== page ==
Employment in the Las Vegas metropolitan area continues to moderate but, with a year-over-year employment growth rate of 2.7%, the region is still performing well above the national average of 1.4%. Over the past 12 months, the area has added 25,500 new jobs. This has led to a respectable unemployment rate of 5.3%. This is the same rate as a year ago, but that should not be any cause for concern, as we have seen a fairly large increase in the labor force, which can slow the drop in the unemployment rate.
With the region approaching full employment, I expect wages to continue rising at aboveaverage rates. The latest data shows average weekly earnings up 4.7% year-over-year. This should allow further home price increases as we move into the new year.
HOME SALES ACTIVITY
- A total of 8,156 homes sold in the last quarter of 2017—a 2.2% increase over the same period a year ago. With an increase of 4.7% in pending sales, I expect to see an impressive number of closings in the first quarter of 2018.
- Home sales slowed relative to the final quarter of 2016 in four market areas. I am not concerned, though, as this was primarily due to a lack of available inventory.
- Sales rose substantially in the Aliante and Whitney sub-markets, where transactions rose by 19.7% and 13.3%, respectively. Several other sub-markets saw positive sales growth, but at more modest levels due to inventory constraints.
- Inventory levels remain remarkably low, with 33.6% fewer homes for sale than in the same period in 2016. As much as I would like to see a bump in listings in early 2018, I think it’s unlikely. The market will remain out of balance for the foreseeable future, with demand outstripping supply.
- Home prices in the area have risen by 15.9% year-over-year to an average of $277,155.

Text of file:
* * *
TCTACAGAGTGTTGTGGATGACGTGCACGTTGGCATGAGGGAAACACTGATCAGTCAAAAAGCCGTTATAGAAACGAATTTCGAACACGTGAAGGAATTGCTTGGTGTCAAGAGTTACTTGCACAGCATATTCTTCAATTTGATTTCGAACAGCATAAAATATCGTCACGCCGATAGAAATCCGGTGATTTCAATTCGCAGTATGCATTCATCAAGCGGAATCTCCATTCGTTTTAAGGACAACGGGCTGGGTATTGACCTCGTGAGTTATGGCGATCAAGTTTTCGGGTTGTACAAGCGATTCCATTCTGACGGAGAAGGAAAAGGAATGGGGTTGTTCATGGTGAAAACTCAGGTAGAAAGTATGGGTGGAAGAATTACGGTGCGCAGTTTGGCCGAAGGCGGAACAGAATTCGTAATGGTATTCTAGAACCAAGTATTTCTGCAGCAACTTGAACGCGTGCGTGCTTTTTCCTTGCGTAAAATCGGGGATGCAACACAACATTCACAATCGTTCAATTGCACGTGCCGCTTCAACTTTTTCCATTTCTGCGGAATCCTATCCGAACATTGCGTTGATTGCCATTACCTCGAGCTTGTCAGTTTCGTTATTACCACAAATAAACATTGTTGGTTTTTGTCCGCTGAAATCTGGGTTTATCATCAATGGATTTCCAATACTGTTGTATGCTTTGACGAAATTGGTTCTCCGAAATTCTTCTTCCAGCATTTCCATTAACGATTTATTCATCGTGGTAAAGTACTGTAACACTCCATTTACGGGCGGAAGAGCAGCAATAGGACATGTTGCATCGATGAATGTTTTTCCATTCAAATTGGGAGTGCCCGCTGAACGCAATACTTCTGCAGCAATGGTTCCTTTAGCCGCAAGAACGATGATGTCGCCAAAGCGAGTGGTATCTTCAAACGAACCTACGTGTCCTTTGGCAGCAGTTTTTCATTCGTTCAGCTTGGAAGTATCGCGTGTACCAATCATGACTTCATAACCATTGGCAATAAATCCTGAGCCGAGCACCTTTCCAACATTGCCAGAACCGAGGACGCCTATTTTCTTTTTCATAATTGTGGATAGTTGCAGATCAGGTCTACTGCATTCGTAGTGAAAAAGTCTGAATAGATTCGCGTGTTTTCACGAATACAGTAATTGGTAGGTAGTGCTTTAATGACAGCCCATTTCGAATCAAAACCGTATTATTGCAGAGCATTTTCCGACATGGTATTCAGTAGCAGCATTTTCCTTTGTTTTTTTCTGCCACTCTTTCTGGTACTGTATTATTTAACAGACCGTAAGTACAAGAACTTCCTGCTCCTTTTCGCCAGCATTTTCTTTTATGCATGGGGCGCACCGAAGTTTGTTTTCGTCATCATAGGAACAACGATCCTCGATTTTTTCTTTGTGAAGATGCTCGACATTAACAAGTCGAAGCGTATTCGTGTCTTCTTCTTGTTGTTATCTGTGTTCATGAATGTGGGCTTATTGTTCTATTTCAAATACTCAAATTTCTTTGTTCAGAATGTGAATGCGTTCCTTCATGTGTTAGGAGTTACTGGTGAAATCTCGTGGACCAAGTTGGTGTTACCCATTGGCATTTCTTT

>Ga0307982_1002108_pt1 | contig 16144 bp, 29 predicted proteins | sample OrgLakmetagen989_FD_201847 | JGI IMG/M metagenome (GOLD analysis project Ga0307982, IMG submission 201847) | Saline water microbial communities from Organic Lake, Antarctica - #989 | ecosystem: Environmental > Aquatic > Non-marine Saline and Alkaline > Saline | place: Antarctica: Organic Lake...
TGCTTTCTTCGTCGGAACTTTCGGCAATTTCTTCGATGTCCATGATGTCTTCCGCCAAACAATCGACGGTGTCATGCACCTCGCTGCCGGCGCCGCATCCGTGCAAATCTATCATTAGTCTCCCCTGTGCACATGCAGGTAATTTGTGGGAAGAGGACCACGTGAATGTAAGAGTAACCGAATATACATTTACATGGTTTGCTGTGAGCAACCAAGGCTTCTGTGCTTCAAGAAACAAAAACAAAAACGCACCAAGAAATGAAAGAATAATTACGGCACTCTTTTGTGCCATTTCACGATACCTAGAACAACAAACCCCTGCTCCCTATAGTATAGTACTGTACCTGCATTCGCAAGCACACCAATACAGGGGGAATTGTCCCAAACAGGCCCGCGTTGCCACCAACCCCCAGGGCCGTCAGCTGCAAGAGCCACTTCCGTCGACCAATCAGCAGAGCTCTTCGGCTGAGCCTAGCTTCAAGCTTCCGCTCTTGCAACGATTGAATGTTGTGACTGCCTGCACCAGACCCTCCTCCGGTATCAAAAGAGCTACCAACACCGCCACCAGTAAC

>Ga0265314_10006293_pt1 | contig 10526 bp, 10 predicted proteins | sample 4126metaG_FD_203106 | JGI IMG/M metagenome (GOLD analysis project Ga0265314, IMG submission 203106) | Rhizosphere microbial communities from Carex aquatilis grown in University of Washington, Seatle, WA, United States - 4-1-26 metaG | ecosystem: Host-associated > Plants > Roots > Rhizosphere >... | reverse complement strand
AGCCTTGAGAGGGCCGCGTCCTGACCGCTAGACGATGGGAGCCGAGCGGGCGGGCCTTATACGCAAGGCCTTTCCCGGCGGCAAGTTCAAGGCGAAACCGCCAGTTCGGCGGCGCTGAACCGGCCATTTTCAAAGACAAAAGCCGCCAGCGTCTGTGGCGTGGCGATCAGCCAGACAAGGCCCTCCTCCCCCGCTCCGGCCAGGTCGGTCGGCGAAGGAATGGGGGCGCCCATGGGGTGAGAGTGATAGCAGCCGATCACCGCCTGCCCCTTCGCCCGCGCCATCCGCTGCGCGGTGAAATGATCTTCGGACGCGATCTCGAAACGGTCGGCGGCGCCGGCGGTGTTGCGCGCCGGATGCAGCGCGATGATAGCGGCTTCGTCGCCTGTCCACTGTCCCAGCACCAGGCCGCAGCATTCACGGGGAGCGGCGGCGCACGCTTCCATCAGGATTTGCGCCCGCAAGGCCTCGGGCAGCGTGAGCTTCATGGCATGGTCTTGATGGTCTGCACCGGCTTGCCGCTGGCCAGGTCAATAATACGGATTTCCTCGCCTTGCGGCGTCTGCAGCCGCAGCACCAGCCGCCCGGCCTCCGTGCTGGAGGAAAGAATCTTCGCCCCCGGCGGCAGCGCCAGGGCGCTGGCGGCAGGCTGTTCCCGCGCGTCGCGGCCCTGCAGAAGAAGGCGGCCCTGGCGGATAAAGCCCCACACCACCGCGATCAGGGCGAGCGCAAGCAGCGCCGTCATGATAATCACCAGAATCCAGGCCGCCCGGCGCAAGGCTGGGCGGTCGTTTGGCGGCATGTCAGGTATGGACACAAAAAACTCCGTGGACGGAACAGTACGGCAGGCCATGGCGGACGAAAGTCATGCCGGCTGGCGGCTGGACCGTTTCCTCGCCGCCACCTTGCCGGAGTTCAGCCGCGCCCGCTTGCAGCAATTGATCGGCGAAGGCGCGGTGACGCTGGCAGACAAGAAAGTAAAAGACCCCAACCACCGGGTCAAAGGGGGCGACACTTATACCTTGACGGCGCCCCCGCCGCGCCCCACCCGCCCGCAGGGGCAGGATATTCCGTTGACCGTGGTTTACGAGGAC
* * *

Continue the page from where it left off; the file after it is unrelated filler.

- There were double-digit gains in twelve neighborhoods, and only three sub-markets saw prices rise by less than 10%.
- Prices rose in all sub-markets compared to the fourth quarter of 2016. The strongest growth was in the Queens Ridge submarket, where prices were up by a very impressive 30.8%.
- I maintain my belief that above-average price growth in the greater Las Vegas market will continue through 2018. Robust job growth—in concert with limited inventory and favorable borrowing rates—continues to drive demand for housing.
DAYS ON MARKET
- The average time it took to sell a home in the region dropped by 14 days compared to the fourth quarter of 2016.
- It took an average of just 34 days to sell a home in the fourth quarter.
- The length of time it took to sell a home dropped in all Las Vegas sub-markets compared to a year ago.
- The greatest drop in days-on-market was in the Whitney sub-market, which dropped by 26 days when compared to the same quarter in 2016. Homes in this area sold in 27 days on average.
The speedometer reflects the state of the region’s housing market using housinginventory, price gains, home sales, interest rates, and larger economic factors. Employment growth in Clark County, although slowing modestly, is still very positive. This, when combined with low inventory levels and competitive mortgage rates, will push home prices higher. Given these factors, I have moved the speedometer a little further in favor of sellers.
Matthew Gardner is the Chief Economist for Windermere Real Estate, specializing in residential market analysis, commercial/industrial market analysis, financial analysis, and land use and regional economics. He is the former Principal of Gardner Economics, and has more than 30 years of professional experience both in the U.S. and U.K.